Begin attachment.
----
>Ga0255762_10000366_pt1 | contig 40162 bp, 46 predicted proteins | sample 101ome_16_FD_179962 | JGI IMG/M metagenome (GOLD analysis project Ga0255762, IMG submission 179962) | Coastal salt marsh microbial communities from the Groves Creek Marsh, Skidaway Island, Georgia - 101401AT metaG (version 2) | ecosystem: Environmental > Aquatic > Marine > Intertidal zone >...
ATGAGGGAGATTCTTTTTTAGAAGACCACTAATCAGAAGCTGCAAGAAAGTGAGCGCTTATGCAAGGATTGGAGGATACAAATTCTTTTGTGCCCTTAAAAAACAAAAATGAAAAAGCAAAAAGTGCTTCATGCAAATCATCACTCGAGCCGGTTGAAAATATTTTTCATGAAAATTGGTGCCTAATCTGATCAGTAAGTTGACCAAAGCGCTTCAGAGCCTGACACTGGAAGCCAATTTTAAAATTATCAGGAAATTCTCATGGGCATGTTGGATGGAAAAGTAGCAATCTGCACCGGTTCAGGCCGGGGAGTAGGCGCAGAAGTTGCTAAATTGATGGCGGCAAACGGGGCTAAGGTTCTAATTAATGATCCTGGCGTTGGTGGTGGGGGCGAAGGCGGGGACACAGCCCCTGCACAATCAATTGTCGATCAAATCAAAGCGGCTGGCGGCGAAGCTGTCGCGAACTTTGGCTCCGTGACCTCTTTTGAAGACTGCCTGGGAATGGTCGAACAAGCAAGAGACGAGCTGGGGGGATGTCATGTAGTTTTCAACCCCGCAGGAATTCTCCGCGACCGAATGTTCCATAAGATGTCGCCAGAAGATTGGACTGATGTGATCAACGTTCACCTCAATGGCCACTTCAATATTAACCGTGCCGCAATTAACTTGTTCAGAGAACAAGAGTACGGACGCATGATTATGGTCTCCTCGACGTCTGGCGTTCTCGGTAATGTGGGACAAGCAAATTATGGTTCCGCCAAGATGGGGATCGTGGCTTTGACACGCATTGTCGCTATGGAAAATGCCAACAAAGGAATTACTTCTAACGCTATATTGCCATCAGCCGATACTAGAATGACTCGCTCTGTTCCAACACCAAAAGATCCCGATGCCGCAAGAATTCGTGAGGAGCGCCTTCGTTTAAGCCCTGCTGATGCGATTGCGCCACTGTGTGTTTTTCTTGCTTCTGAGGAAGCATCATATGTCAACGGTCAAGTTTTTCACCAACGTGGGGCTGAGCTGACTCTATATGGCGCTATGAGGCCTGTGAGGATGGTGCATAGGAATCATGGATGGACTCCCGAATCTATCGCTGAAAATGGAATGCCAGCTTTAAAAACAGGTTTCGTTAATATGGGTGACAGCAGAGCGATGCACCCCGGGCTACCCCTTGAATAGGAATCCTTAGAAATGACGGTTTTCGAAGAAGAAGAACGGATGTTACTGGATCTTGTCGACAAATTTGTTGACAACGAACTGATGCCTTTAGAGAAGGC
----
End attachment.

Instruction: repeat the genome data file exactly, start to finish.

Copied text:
>Ga0255762_10000366_pt1 | contig 40162 bp, 46 predicted proteins | sample 101ome_16_FD_179962 | JGI IMG/M metagenome (GOLD analysis project Ga0255762, IMG submission 179962) | Coastal salt marsh microbial communities from the Groves Creek Marsh, Skidaway Island, Georgia - 101401AT metaG (version 2) | ecosystem: Environmental > Aquatic > Marine > Intertidal zone >...
ATGAGGGAGATTCTTTTTTAGAAGACCACTAATCAGAAGCTGCAAGAAAGTGAGCGCTTATGCAAGGATTGGAGGATACAAATTCTTTTGTGCCCTTAAAAAACAAAAATGAAAAAGCAAAAAGTGCTTCATGCAAATCATCACTCGAGCCGGTTGAAAATATTTTTCATGAAAATTGGTGCCTAATCTGATCAGTAAGTTGACCAAAGCGCTTCAGAGCCTGACACTGGAAGCCAATTTTAAAATTATCAGGAAATTCTCATGGGCATGTTGGATGGAAAAGTAGCAATCTGCACCGGTTCAGGCCGGGGAGTAGGCGCAGAAGTTGCTAAATTGATGGCGGCAAACGGGGCTAAGGTTCTAATTAATGATCCTGGCGTTGGTGGTGGGGGCGAAGGCGGGGACACAGCCCCTGCACAATCAATTGTCGATCAAATCAAAGCGGCTGGCGGCGAAGCTGTCGCGAACTTTGGCTCCGTGACCTCTTTTGAAGACTGCCTGGGAATGGTCGAACAAGCAAGAGACGAGCTGGGGGGATGTCATGTAGTTTTCAACCCCGCAGGAATTCTCCGCGACCGAATGTTCCATAAGATGTCGCCAGAAGATTGGACTGATGTGATCAACGTTCACCTCAATGGCCACTTCAATATTAACCGTGCCGCAATTAACTTGTTCAGAGAACAAGAGTACGGACGCATGATTATGGTCTCCTCGACGTCTGGCGTTCTCGGTAATGTGGGACAAGCAAATTATGGTTCCGCCAAGATGGGGATCGTGGCTTTGACACGCATTGTCGCTATGGAAAATGCCAACAAAGGAATTACTTCTAACGCTATATTGCCATCAGCCGATACTAGAATGACTCGCTCTGTTCCAACACCAAAAGATCCCGATGCCGCAAGAATTCGTGAGGAGCGCCTTCGTTTAAGCCCTGCTGATGCGATTGCGCCACTGTGTGTTTTTCTTGCTTCTGAGGAAGCATCATATGTCAACGGTCAAGTTTTTCACCAACGTGGGGCTGAGCTGACTCTATATGGCGCTATGAGGCCTGTGAGGATGGTGCATAGGAATCATGGATGGACTCCCGAATCTATCGCTGAAAATGGAATGCCAGCTTTAAAAACAGGTTTCGTTAATATGGGTGACAGCAGAGCGATGCACCCCGGGCTACCCCTTGAATAGGAATCCTTAGAAATGACGGTTTTCGAAGAAGAAGAACGGATGTTACTGGATCTTGTCGACAAATTTGTTGACAACGAACTGATGCCTTTAGAGAAGGC